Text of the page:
Cybersecurity threats are on the rise. Companies that find themselves hit with data breaches face a number of challenges, including in particular the challenge of responding to strict breach disclosure and notification requirements. In the following guest post, Paul A. Ferrillo, a shareholder in the Greenberg Traurig law firm’s Cybersecurity, Privacy, and Crisis Management Practice, takes a look at the steps the companies can take before they are breached to be better positioned to respond to the notification requirements in the event of a breach. I would like to thank Paul for allowing me to publish his article as a guest post. I welcome guest post submissions from responsible authors on topics of interest to this blog’s readers. Please contact me directly if you would like to submit a guest post. Here is Paul’s article.




Many practitioners in the cybersecurity field don’t count their career experience in years worked.  They are more apt to quantify it by naming a particular company, likely the last humungous cybersecurity breach they worked on.  That is because, as Ferris Bueller once said in his famous movie, “Life moves pretty fast. If you don’t stop and look around once in a while, you could miss it.”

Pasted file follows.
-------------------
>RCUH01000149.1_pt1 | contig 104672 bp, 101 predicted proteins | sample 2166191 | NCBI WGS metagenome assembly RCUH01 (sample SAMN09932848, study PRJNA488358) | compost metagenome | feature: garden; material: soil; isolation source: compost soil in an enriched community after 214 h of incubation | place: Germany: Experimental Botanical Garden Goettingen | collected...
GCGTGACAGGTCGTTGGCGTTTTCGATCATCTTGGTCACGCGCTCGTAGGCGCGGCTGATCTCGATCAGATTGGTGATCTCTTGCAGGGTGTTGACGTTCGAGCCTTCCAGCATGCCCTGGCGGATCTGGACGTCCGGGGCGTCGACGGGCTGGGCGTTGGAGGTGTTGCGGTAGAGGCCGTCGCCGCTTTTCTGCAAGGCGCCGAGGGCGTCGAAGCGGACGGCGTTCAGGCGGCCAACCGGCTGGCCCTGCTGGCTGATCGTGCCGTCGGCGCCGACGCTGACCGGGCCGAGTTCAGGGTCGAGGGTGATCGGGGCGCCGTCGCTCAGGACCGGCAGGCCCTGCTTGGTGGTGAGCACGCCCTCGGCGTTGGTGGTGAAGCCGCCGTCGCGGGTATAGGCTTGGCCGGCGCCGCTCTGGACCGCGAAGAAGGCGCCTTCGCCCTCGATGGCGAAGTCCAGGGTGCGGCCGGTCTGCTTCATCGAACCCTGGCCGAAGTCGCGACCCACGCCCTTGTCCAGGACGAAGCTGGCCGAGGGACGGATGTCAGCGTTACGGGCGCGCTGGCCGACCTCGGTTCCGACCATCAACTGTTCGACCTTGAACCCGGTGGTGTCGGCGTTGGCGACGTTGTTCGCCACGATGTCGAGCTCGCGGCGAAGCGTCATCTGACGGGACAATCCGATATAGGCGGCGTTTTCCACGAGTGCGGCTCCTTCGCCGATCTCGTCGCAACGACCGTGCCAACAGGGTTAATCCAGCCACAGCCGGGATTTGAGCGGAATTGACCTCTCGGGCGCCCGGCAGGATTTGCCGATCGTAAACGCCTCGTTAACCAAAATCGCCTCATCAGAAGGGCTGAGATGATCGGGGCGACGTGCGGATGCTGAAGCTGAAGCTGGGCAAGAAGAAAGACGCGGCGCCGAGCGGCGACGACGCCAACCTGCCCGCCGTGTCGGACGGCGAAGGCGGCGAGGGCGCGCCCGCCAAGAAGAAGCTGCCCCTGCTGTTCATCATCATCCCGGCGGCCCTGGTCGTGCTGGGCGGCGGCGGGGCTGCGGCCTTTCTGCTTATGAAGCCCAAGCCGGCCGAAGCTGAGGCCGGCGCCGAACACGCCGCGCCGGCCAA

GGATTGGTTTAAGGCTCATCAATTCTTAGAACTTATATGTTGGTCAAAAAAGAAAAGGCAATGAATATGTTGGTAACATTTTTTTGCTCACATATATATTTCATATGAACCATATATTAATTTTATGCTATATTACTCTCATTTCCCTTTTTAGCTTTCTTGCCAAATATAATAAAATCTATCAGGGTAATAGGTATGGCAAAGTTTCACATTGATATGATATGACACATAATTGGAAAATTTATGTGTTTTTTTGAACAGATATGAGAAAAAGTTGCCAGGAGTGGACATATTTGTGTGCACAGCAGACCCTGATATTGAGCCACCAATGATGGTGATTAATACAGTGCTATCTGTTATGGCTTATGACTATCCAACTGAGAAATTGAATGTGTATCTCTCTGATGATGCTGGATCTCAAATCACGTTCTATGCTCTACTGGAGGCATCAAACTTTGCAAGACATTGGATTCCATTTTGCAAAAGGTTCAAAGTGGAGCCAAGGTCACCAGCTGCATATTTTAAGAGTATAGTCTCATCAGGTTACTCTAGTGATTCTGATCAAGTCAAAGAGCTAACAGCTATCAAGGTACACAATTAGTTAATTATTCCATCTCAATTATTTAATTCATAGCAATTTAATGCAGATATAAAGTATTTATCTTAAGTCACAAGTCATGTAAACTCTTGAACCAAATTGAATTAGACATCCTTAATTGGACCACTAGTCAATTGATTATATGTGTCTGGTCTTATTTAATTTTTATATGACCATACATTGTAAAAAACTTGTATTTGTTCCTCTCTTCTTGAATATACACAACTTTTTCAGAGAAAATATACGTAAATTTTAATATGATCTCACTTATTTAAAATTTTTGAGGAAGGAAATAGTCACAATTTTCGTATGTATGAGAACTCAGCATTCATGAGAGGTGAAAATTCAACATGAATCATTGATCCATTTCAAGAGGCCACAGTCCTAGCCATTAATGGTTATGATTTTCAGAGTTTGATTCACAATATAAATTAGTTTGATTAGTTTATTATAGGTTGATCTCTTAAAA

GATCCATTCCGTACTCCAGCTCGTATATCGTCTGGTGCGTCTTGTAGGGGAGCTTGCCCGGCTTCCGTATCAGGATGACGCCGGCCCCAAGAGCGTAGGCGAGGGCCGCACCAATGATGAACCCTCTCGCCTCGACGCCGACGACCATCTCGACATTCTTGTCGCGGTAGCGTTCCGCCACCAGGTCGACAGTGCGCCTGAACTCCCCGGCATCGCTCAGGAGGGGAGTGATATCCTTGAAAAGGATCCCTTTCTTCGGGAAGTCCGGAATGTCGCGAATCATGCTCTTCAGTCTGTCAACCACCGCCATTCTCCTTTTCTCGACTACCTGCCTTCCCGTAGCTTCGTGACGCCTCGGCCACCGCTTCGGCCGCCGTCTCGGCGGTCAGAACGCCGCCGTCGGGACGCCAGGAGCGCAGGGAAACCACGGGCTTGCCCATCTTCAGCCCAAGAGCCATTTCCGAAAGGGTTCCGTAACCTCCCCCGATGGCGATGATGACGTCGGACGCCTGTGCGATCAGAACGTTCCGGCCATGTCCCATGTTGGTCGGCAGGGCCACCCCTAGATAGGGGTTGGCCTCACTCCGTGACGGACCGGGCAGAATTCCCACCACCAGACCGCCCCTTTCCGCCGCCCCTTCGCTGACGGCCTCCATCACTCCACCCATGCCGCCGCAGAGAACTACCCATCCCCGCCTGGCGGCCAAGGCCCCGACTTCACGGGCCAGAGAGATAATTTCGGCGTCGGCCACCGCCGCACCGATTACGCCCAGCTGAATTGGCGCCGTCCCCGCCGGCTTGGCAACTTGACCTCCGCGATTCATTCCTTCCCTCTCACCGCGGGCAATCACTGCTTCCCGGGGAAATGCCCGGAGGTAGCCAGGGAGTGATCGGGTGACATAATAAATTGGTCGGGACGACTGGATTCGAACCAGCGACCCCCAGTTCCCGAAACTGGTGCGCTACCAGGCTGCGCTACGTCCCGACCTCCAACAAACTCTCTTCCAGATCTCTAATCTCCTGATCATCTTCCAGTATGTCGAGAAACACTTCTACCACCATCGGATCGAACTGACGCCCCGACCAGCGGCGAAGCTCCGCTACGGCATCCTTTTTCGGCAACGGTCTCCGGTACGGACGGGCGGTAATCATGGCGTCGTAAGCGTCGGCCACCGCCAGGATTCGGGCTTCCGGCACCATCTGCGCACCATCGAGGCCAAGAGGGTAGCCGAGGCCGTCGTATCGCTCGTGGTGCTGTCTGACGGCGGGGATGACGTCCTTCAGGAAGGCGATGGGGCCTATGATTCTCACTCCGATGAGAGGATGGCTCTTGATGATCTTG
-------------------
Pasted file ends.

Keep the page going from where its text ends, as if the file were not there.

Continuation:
If you hadn’t looked around, a lot has happened in the cybersecurity world since 2013.  Attacks have grown pervasive and more alarming.  Data in epic proportions continues to get stolen.  One of the biggest changes, and perhaps the most fearsome change, might be the near-mandatory breach disclosure requirements that face both public and private companies alike.  Today there are strict reporting periods, both in the U.S. (federal and state) and abroad.  Coupled with the increasing complexity of cyber-attacks, which can sometimes take days or weeks (or even months) to discover, these time deadlines stand as an obvious problem to be dealt with so that regulators and others (like potential plaintiffs’ counsel, investors, and the financial markets) can see that you or your company are good corporate citizens.